Sainsburys Lisburn store manager

Eddie Gowdy was talking to Stephen Jones

Store manager: Eddie Gowdy
Store: Sainsbury’s Lisburn
Opened: 2003
Size: 54,000 sq ft
Market share: 17.8%
Population: 97,266
Grocery spend: £2,649,054.76
Spend by household: £69.44
Competitors: 8
Nearest rivals: Aldi 71 miles, Asda 7 miles, Co-op 1.3 miles, Iceland 1.6 miles, Lidl 50.2 miles, M&S 0.4 miles, Morrisons 50.6 miles, Sainsbury’s 7.2 miles, Tesco 1.7 miles, Waitrose 112.1 miles

Source: CACI. For more info visit Notes: Shopper profiling is measured using Grocery Acorn shopper segmentation. Store catchment data (market share, population, expenditure, spend by household, competition) is within a five-mile radius.
For CACI’s shopper segmentation of the other stores we visited this week see the online report at

Give me a breakdown of your career to date: I started my career 18 years ago, when I joined my local Sainsbury’s branch in Newry as produce manager. I’ve worked my way up through various roles since then. I’ve been a store manager now for 12 years and joined this store in September.

Has anything changed in the store since its last win in 2021? Lisburn is what we now classify as a destination store. That means we offer the majority of services that are available at Sainsbury’s. There have been quite a few recent changes that have been really positive. We opened an Argos concession in February and an on-demand service was rolled out to Northern Ireland about six months ago. It was a soft launch, but customers have reacted well. It adds a different way of shopping, and adds to an extensive online operation with a 10-van delivery service.

A fifth of your shoppers are classed as families on a budget, what are they coming in for? We’re really in an advantageous position – because of our range we can cater to all customers. We have the biggest food range available to customers in Northern Ireland. We have a lot of entry-level Stamford Street lines, but also a massive range of Taste the Difference. When you talk about being best in town, it’s the range and service we offer our customers that differentiates us from our three major competitors within the local community.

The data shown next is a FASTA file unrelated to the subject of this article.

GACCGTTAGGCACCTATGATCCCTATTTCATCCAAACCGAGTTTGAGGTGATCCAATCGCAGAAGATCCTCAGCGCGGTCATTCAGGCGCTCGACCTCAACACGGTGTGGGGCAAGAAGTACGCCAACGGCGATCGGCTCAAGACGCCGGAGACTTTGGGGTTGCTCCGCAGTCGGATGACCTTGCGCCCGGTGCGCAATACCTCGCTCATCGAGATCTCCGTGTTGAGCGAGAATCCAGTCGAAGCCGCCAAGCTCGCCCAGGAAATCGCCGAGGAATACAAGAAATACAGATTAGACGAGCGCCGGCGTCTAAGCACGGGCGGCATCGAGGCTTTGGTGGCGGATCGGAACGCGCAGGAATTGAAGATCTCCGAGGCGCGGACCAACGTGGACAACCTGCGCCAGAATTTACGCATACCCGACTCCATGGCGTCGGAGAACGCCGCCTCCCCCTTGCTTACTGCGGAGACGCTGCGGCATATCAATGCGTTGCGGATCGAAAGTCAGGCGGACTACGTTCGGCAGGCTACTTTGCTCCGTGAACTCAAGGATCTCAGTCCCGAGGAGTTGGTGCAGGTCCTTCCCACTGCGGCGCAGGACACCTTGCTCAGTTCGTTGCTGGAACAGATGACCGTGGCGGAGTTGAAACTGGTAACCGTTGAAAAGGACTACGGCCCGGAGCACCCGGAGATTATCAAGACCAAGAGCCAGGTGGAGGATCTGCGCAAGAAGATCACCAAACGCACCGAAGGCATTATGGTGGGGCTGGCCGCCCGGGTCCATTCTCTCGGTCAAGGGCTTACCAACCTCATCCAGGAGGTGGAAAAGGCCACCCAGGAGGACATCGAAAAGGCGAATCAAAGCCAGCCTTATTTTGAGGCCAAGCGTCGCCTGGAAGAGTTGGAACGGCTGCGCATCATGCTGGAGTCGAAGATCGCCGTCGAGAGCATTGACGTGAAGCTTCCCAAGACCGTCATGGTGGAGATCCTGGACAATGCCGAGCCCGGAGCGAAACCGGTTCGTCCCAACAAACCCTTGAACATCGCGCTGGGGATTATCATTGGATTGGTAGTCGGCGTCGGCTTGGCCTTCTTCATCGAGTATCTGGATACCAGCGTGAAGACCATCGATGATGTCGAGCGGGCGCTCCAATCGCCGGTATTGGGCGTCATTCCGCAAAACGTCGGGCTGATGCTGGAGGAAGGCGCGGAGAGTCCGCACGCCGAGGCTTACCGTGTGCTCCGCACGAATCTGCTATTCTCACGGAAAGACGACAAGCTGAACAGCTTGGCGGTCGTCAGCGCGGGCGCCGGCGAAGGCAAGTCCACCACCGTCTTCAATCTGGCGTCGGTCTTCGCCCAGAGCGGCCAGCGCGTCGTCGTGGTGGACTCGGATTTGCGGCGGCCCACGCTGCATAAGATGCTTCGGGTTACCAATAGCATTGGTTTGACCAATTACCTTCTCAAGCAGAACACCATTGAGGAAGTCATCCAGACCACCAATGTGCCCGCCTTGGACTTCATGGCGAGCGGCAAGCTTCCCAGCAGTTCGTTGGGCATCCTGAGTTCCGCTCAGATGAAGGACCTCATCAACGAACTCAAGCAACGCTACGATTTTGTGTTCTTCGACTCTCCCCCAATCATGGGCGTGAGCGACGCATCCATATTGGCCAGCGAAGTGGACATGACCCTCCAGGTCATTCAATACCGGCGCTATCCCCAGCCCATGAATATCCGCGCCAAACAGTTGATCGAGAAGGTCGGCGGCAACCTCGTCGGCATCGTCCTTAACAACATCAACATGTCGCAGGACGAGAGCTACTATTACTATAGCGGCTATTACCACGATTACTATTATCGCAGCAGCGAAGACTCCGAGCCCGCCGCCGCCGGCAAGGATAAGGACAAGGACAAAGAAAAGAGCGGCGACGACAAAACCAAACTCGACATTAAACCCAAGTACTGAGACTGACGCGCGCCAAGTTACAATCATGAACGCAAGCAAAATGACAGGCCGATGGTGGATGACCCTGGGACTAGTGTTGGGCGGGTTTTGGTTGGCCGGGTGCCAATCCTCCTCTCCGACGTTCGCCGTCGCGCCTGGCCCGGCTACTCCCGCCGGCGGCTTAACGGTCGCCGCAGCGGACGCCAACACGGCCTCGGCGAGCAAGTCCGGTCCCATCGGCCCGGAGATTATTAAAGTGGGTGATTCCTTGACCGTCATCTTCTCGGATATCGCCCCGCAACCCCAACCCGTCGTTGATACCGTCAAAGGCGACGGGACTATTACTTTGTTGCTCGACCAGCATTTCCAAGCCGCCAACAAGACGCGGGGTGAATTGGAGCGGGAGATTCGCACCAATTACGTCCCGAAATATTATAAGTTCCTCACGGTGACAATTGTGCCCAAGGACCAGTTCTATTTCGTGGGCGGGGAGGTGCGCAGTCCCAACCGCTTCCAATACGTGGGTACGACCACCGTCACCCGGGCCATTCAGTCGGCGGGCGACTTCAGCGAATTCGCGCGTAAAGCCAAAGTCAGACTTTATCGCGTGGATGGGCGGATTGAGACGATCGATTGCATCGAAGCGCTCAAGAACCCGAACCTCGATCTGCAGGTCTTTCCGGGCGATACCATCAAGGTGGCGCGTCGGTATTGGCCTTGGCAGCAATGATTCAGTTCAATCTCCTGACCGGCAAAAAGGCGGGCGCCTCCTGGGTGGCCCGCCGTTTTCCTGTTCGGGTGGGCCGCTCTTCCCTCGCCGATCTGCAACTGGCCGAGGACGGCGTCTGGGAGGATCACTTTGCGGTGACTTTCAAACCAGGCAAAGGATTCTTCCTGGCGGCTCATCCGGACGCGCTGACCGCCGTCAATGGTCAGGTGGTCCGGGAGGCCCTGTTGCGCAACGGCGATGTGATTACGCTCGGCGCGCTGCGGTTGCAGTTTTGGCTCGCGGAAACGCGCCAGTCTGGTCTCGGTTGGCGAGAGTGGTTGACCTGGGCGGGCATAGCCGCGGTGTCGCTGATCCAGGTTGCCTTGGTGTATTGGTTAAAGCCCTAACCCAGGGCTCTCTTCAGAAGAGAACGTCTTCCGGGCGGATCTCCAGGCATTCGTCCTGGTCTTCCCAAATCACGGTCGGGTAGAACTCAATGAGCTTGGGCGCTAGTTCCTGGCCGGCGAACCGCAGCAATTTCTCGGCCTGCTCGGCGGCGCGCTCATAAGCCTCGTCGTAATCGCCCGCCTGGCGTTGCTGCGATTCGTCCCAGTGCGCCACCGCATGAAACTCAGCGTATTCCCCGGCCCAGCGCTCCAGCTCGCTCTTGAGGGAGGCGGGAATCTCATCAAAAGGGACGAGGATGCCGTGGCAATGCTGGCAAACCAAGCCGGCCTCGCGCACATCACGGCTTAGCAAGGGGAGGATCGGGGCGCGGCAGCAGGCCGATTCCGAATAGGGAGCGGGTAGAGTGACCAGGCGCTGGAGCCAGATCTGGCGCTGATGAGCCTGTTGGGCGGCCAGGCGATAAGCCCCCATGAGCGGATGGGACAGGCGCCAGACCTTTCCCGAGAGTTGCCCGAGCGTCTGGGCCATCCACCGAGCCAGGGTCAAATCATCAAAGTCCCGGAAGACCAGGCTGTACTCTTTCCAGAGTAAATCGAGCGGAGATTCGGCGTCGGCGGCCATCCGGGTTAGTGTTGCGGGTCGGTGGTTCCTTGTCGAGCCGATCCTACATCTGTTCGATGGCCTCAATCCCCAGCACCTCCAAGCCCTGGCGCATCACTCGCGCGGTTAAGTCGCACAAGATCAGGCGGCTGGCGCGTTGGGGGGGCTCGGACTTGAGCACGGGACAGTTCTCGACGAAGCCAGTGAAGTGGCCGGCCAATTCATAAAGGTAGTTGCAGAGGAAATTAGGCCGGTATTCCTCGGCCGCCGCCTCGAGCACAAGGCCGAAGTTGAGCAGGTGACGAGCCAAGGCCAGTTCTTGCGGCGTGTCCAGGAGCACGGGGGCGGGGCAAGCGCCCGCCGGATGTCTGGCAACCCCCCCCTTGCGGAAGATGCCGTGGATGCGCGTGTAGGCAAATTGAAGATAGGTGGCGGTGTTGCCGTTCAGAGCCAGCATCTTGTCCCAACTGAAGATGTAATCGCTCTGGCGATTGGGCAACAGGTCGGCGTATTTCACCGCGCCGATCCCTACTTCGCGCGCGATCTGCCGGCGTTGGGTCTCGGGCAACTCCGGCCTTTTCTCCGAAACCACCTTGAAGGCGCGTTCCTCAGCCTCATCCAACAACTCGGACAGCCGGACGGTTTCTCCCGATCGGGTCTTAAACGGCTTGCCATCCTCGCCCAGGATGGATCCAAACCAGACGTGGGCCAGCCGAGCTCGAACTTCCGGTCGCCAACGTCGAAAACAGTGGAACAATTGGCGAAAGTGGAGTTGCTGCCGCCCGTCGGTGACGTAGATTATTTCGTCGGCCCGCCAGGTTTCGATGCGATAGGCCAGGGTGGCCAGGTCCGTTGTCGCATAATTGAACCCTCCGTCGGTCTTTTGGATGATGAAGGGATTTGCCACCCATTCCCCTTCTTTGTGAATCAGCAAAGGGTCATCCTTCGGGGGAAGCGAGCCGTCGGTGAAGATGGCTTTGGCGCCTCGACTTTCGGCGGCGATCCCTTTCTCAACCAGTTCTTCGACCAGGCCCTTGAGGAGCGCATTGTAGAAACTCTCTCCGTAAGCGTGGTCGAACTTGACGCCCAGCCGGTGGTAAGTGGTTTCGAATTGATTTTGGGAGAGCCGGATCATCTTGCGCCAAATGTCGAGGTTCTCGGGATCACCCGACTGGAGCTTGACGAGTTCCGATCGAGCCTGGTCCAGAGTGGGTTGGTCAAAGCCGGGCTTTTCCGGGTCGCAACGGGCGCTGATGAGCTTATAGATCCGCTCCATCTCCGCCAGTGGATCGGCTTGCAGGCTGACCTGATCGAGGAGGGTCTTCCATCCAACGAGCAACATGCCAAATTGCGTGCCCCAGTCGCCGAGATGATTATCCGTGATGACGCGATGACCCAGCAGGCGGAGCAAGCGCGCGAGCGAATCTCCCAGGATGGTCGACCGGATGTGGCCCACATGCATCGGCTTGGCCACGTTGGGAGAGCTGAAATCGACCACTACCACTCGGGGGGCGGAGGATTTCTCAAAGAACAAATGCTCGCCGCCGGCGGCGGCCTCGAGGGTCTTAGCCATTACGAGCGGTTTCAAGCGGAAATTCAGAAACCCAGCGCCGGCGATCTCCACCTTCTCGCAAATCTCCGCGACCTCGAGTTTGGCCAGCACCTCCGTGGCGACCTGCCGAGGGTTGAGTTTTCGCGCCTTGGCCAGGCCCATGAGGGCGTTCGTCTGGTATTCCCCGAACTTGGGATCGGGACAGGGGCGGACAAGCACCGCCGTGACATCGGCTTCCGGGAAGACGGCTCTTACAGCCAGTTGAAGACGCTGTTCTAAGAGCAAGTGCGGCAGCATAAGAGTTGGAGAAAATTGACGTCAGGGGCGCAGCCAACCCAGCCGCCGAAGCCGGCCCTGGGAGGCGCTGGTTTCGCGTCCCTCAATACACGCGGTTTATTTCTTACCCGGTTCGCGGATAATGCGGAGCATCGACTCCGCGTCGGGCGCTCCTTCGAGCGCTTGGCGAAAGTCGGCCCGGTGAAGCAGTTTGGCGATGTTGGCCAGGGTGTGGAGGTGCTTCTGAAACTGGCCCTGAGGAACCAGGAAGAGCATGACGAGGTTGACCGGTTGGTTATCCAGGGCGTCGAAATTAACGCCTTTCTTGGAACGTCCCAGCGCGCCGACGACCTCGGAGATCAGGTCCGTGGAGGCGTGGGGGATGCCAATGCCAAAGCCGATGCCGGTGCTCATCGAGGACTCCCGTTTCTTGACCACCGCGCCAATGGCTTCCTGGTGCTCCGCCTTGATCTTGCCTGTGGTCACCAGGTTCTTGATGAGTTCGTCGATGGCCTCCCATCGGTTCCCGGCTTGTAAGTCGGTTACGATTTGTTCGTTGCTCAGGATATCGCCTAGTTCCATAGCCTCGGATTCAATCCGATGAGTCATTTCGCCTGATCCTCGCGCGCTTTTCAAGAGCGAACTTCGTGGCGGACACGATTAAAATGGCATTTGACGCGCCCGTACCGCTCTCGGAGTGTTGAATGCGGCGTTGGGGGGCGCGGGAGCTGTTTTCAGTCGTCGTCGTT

Are you one of the 15% of stores that stock Sainsbury’s full food range? No, when I talk about the offer, it’s compared to the rest of our stores in Northern Ireland. There are some lines – like patisserie, for example – which are only offered in some stores in England.

Is this the biggest store in Northern Ireland? It has the second-biggest footprint in NI behind west Belfast. We have over 240 colleagues who work across a variety of different roles and a variety of different contracts. Many are doing multichannel, multifunctional roles. I’ve had the pleasure of working in all of the 12 Sainsbury’s stores in Northern Ireland in some capacity. Two or three for a very limited time, but others permanently. Across the board, we do service a vast majority of the Northern Irish community through various channels. We may only have 12 sites, but there are loads of different channels we operate out of – be that online, on demand or through Argos.

Has the implementation of the Westminster Framework affected availability? You can’t get away from the fact there is a bit of water between us and Sainsbury’s stores elsewhere. But the people we work with have been tremendous and the disruption, if any, has been minimal. We work with quite a few logistics partners to ensure we get the best service. On a whole, there’s been no noticeable difference in availability during my time here.  

Did the implementation of the Argos concession cause any difficulties? It was a space we were no longer using, so we’ve now got a fully operating site again, which is fantastic. If you asked me three or four years ago, my answer might have been different, but we’ve learnt loads as a business since then. The implementation worked seamlessly, because we had the colleagues where you needed them.